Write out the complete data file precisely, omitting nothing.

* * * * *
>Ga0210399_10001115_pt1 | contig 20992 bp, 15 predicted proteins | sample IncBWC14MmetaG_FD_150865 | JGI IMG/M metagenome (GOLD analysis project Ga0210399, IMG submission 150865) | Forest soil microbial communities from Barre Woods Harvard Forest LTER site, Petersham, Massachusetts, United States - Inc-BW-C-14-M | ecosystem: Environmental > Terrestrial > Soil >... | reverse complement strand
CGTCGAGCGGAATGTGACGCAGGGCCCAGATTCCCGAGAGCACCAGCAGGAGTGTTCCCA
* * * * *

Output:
>Ga0210399_10001115_pt1 | contig 20992 bp, 15 predicted proteins | sample IncBWC14MmetaG_FD_150865 | JGI IMG/M metagenome (GOLD analysis project Ga0210399, IMG submission 150865) | Forest soil microbial communities from Barre Woods Harvard Forest LTER site, Petersham, Massachusetts, United States - Inc-BW-C-14-M | ecosystem: Environmental > Terrestrial > Soil >... | reverse complement strand
CGTCGAGCGGAATGTGACGCAGGGCCCAGATTCCCGAGAGCACCAGCAGGAGTGTTCCCA